A Green Push to Keep Projects Safe for Vermin
The next time you see rats roaming around public housing units in New York City, think of Attorney General Eliot Spitzer. He and a handful of his colleagues in other states are working hard to make the city's public housing safe—for rats, mice, cockroaches and other city "wildlife."
Working with a collection of green activists, Spitzer and five other state attorneys general recently announced that they might sue the feds for using pesticides in public housing—poor, minority families living in vermin-infested buildings not withstanding.
The AGs claim they want to promote "integrated pest management," which just means using a variety of means to control pests—including pesticide use. But these taxpayer-funded "consumer advocates" seem more interested in their own irrational quest to eliminate chemicals.
Advocating the opposite is the National Organization of African-Americans in Housing (NOAAH)—a nonprofit consumer-advocacy group promoting healthy housing for minority groups. The organization explains on its Web site 1) that proper use of pesticides can help control health problems that plague many low-income and minority households, and 2) that Environmental Protection Agency's regulations on pesticides keep public-exposure levels so low that the risk of proper use of these products is tiny.
In contrast, household pests are among the top three "most serious threats facing minority and low-income people living in urban areas today," notes NOAAH. And George Washington University's Center for Public Health reports that nearly half of the nation's poor children live in housing with dangerous pest infestations.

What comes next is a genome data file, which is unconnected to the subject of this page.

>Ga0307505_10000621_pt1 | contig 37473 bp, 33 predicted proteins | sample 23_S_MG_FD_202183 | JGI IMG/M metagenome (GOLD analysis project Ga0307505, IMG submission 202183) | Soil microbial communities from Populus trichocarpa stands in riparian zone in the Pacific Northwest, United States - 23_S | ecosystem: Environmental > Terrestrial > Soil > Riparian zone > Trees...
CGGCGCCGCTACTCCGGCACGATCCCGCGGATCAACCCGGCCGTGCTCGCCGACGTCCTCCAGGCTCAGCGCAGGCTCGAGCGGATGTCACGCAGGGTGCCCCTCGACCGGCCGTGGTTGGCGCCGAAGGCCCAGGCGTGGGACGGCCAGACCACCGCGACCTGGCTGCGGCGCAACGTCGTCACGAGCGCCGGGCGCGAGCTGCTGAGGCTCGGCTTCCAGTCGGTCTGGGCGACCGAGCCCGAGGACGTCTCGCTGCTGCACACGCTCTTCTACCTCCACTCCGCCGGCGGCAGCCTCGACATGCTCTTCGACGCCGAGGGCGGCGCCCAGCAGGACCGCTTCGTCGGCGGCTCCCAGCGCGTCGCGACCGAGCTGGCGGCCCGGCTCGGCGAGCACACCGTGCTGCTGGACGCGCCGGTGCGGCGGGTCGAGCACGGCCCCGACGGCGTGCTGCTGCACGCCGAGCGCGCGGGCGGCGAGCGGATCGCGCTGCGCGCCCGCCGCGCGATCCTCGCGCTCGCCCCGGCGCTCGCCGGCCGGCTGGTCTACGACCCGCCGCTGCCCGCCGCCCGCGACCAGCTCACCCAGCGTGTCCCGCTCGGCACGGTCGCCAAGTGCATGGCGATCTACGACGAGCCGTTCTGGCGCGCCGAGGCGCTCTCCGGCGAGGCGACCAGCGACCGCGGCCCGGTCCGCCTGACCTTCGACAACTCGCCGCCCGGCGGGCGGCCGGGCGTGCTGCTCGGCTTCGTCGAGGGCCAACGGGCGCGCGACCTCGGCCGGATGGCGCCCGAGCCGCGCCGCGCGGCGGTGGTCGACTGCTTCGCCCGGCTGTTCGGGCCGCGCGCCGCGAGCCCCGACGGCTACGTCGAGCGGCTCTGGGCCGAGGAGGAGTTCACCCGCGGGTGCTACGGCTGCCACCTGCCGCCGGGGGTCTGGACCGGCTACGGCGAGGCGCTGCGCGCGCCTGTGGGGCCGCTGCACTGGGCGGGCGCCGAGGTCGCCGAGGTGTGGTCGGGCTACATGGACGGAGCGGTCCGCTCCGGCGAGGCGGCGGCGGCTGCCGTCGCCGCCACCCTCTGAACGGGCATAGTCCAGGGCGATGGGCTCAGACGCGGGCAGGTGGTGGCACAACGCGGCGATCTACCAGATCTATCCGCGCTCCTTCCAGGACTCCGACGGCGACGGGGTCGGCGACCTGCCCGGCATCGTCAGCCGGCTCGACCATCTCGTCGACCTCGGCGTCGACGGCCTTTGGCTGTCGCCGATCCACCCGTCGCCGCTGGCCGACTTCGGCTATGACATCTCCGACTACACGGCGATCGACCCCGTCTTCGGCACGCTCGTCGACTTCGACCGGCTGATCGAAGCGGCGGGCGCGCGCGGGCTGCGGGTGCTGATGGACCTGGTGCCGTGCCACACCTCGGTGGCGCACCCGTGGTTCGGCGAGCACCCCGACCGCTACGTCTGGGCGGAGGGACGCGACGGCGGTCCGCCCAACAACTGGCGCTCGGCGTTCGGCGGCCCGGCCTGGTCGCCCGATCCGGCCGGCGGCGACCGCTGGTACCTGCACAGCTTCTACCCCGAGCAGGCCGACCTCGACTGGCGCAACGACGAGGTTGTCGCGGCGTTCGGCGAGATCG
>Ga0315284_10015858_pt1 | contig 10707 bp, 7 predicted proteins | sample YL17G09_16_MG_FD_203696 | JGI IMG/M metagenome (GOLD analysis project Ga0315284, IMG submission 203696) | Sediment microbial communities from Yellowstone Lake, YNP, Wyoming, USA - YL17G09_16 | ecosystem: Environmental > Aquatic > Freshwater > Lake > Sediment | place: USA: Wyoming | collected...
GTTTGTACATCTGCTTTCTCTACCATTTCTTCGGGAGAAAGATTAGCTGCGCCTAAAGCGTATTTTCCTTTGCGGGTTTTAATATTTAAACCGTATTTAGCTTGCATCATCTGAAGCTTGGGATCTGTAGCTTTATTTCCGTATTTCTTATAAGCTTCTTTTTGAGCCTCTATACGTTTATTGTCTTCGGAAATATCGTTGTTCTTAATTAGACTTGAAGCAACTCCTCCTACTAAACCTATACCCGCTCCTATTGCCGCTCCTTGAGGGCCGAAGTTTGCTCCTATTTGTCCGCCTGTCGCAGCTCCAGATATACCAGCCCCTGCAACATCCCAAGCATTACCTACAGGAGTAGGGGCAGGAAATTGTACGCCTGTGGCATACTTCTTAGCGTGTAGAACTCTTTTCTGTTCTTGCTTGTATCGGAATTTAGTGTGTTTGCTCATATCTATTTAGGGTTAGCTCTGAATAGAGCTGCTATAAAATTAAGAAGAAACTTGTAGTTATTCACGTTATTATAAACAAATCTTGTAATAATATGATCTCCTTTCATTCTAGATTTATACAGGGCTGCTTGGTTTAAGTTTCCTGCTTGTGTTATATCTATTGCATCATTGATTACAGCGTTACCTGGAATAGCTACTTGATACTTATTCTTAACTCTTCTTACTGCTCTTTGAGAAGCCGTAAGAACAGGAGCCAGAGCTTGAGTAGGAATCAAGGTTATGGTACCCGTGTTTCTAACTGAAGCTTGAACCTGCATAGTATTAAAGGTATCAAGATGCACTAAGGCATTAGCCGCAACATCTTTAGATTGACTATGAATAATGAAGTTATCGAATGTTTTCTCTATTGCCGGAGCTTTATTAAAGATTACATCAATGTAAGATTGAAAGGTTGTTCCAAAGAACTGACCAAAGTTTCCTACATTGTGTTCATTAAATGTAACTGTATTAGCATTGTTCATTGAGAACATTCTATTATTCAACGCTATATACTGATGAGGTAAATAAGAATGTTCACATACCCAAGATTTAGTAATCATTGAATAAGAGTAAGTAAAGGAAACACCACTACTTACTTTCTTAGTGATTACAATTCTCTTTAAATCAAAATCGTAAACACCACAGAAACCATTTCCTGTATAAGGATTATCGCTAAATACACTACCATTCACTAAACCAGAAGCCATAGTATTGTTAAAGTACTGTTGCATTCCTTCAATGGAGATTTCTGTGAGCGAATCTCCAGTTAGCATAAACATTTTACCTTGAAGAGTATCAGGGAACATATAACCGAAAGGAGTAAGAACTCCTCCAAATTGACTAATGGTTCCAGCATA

Cockroach infestations are a particularly serious contributor to the nation's allergy and asthma problems. The Centers for Disease Control and Prevention (CDC) reports that about 6 million children suffered from asthma in 2000 and about 4 million suffered asthma attacks.
According to the CDC, asthmas disproportionately affect poor, minority children living in the inner city, and cockroach-related allergies are among the most common and problematic. These kids miss school more often, have more emergency medical visits, and lose more sleep than do kids with other kinds of allergies.
Rats also are a common problem for poor, urban minority children according to Dr. Pamela Nagami, author of the new book "Bitten: True Medical Stories of Bites and Stings." Doctors in a Los Angeles Hospital, she reports, tallied the number of rat bites they treated over a three-year period and found that all the patients were either Hispanic or African-American.
Nagami says that rats, which are carriers of more than 70 diseases, commonly bite the faces and hands of children under 5 years old while these kids are asleep in their homes.
The thought that many American children find themselves literally in bed with rats chewing on their faces or that cockroach allergens send children gasping for air to hospital emergency rooms is sad enough. But the fact that taxpayer-funded legal "advocates" are positioning to deprive poor, minority children of a key line of defense against these horrors is simply unbelievable.